Good morning, y’all. We hold out hope for cooling rains over the weekend. Even with the threat of lost power due to lightning strikes and/or high wind, we could still use a cool off from the rain. The asphalt is not melting yet but the heat is building up in all things constructed of metal. Grabbing hold of the door handle on the maintenance shed was like grabbing hold of the hinges of the gates of Hell.
Speaking of the gates of Hell, Summer Revival 2010 was purposed for keeping the flock on the straight and narrow and out of the grasp of the devil. Tent number one was going to be the hot spot for salvation on this Tuesday night. The Reverend Dale E. Bread was opening for the Right Reverend Hap T. Johnson, both strong orators. The Elders had given Dale E. Bread high marks on his first night, and it would be interesting to see how he fared against big league competition. Dale’s altar call had been good and his serpent skills above average in his first night’s audition. Now he would be placed in front of the biggest audience he had ever preached to, to gauge his skills. Would the hundreds of extra eyes unnerve the Reverend? The question was soon answered.
The Reverend Dale E. Bread could not have displayed his Florida roots any more if he had stood before the crowd and done the Gator chomp with his arms. He was dressed in a white linen suit, peach colored shirt, peach and blue flecked tie, and white patent leather loafers. His blonde pompadour hair was coifed perfectly and contrasted elegantly with his tanned skin. Without fanfare, he broke into “What a Friend We Have in Jesus”, A capella, and his rich baritone voice filled the tent with wonderment. By the third verse the crowd was singing along and swaying to the rhythm as if following the flute of an Indian snake charmer. What happened next was unprecedented in revivals held at the Little Church in the Valley.
Reverend Bread looked out over the crowd stretched out before him, and in a rock steady voice, proceeded to deliver a sermon entitled “What a Friend We Have in Jesus”. The same sermon delivered by the Right Reverend Hap T. Johnson, the night before. Now, it is fairly common place for preachers to poach sermons from one another, particularly snippets. There are, in fact, several repositories of sermons that preachers can draw from, in whole or part, to get a particular message to their flock. Actually copyrighting the “word of God” becomes problematic, though. Would a preacher sue another preacher for copyright infringement for a sermon that was supposed to have been revealed to them by the holy spirit? Well, the Reverend Dale E. Bread thought not, and proceeded to deliver Hap T. Johnson’s message, but better.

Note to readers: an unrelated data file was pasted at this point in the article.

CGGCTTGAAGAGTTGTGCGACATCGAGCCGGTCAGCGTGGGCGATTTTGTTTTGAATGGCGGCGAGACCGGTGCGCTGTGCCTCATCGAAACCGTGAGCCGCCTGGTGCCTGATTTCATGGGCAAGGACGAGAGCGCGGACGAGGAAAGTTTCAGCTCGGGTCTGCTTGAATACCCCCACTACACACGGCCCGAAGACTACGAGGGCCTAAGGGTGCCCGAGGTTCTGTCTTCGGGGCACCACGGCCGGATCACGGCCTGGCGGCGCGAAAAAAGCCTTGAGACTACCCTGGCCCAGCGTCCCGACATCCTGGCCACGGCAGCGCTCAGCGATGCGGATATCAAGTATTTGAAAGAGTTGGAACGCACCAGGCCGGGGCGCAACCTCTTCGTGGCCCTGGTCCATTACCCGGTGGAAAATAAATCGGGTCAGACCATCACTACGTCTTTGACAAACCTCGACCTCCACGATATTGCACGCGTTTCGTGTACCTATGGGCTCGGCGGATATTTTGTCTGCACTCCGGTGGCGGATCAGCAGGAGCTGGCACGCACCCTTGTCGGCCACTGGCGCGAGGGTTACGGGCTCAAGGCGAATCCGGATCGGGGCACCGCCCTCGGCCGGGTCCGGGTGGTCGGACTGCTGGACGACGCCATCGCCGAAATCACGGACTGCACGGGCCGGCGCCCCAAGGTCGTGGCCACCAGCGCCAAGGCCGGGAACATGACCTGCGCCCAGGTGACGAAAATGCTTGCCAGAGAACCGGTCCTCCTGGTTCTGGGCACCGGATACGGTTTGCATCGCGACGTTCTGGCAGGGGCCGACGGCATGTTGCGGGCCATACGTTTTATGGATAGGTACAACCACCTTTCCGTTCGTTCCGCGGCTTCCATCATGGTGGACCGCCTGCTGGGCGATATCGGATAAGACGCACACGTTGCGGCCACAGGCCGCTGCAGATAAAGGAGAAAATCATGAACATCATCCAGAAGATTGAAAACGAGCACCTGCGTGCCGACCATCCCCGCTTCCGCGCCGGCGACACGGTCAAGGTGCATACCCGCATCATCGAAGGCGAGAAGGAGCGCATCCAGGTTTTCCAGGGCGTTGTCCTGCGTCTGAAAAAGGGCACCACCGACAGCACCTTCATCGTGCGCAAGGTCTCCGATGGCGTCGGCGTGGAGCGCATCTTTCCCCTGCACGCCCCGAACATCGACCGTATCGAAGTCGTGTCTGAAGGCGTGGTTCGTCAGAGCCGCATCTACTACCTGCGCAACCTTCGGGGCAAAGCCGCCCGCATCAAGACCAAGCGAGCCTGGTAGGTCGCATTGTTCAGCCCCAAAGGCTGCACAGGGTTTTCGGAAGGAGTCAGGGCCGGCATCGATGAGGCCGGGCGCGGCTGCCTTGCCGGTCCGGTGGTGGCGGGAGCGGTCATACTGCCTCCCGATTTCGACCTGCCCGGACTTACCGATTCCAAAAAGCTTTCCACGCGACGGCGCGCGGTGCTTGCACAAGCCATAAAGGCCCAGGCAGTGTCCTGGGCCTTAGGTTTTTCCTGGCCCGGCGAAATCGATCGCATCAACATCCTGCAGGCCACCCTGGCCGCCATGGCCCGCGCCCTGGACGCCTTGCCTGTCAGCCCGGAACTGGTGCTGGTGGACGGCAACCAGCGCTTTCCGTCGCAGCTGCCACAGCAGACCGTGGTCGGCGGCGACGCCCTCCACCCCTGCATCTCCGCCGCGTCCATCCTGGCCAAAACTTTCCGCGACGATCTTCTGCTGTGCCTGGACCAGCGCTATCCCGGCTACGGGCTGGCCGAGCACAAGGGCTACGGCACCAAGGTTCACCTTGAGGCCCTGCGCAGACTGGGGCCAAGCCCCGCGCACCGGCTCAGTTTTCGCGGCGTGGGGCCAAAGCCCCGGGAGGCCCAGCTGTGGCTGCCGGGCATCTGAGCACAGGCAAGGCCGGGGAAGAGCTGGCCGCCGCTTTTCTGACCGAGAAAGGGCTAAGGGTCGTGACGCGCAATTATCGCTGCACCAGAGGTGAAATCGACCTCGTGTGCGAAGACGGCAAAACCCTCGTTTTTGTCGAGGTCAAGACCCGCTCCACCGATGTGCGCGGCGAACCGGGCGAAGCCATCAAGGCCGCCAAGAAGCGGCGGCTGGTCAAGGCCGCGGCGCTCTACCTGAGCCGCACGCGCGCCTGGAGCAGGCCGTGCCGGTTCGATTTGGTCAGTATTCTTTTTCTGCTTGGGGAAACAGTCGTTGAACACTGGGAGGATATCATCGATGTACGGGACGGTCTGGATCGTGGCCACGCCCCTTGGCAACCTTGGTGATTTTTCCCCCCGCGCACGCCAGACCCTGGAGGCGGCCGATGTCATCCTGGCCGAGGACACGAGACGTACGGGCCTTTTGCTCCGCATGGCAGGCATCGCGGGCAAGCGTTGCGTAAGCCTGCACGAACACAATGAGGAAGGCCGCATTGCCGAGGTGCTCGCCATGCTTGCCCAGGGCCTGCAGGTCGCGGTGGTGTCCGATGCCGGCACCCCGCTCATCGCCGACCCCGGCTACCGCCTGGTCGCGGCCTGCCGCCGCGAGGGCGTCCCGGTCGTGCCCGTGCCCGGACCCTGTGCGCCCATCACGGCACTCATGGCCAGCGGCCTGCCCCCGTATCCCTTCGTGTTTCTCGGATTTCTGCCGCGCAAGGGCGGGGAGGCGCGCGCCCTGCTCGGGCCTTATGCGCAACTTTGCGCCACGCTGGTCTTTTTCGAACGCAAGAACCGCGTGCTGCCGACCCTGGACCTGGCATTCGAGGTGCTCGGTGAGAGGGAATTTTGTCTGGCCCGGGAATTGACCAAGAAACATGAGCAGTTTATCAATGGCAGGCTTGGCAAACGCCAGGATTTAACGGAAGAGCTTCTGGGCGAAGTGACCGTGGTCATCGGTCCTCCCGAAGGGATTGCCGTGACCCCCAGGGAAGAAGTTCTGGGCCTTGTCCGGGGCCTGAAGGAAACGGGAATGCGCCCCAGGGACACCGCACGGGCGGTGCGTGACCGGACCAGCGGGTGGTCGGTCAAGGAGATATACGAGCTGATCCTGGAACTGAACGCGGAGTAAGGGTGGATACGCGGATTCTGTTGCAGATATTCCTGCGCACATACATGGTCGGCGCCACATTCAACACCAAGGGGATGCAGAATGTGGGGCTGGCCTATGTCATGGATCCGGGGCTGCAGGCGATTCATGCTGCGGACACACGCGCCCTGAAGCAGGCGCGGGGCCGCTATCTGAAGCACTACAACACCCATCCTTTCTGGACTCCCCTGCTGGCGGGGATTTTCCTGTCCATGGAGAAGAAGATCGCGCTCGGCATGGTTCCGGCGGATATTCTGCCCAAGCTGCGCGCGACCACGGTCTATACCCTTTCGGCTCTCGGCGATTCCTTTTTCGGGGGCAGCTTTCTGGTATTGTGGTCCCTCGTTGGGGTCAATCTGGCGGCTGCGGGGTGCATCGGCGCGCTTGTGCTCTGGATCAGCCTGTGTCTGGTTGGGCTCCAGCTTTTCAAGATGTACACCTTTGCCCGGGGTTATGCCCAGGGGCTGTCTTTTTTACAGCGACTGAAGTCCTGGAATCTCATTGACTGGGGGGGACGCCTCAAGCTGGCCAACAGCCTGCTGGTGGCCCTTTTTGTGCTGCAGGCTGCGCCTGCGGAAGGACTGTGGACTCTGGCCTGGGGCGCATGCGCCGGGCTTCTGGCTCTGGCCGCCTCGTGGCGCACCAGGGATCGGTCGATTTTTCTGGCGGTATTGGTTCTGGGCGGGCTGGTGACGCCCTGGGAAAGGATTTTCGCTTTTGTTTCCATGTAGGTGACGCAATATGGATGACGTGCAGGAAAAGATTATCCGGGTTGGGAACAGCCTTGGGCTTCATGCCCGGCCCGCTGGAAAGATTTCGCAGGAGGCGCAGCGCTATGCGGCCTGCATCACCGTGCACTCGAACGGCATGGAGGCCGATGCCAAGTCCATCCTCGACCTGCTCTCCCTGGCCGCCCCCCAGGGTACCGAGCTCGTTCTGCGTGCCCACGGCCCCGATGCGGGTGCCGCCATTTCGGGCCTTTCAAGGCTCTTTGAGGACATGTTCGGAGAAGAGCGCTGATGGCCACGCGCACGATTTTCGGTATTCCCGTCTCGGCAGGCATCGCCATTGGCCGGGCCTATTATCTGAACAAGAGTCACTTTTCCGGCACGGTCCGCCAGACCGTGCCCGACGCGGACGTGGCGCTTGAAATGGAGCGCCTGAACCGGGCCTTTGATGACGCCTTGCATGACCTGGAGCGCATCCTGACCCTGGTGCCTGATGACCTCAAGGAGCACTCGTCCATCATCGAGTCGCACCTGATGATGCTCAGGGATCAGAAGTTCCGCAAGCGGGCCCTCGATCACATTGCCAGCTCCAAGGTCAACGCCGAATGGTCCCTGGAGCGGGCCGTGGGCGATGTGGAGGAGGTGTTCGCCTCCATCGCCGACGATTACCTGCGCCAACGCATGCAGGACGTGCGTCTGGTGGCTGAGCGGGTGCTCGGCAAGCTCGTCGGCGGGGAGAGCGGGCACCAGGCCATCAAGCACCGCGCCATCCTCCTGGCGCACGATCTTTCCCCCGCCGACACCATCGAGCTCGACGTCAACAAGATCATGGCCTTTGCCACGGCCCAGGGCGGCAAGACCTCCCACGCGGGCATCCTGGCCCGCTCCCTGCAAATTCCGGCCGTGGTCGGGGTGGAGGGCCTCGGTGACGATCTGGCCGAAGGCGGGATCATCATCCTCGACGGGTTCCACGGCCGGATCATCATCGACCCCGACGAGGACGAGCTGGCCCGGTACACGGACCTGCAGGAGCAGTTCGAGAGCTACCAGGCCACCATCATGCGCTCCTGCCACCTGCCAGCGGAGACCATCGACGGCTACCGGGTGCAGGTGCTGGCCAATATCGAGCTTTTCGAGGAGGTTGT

There were no singing interludes, no breaks for glossolalia, no breaks for singing and medicating, just hard hitting word of God for fifty minutes. At the end of his sermon, Reverend Bread broke into, “Just As I Am”, and proceeded to walk down to the floor singing while reaching into the serpent box. Without hesitation he pulled out a six foot timber rattler an proceeded to wave it all about his head and torso while he did a very fervent “tap dance for Jesus”. Music scholars would have marveled at how the Reverend’s feet were flying at ninety beats a minute while his voice maintained the slow dirge like rhythm of the hymn. As he placed the snake back in the box, the Reverend broke into speaking in tongues, but there was something different. At odd intervals, the words, “Come”, “on”, and “down” could be heard amidst the gibberish. It appeared that the crowd heard the message, and they came on down, almost as fervently as they did for the Right Reverend Johnson on the first night. The aisles were full.
Unlike the seekers of salvation the night before, these pilgrims were not tagged with their affliction, nor were they asked to reveal their personal details. They were escorted to the Reverend, who then determined their ills by skin color, body structure or pattern recognition. If the stated diagnosis was not correct, the Reverend accepted the correction with, “and you also suffer with psoriasis”, or whatever the afflicted had revealed the correct ailment to be. He then proceeded to grab the afflicted by both ears and give them a good shake. Next, he placed his hands on the believer’s forehead. He gave a great squeeze and then a push, sending the afflicted into the waiting arms of a church Elder. The “healed” were then asked to give testimony of their healing, only if they felt healed of course, and then led back to their seats. Reverend Bread’s healings went on for well over an hour and cut into the Right Reverend Hap T. Johnson’s time.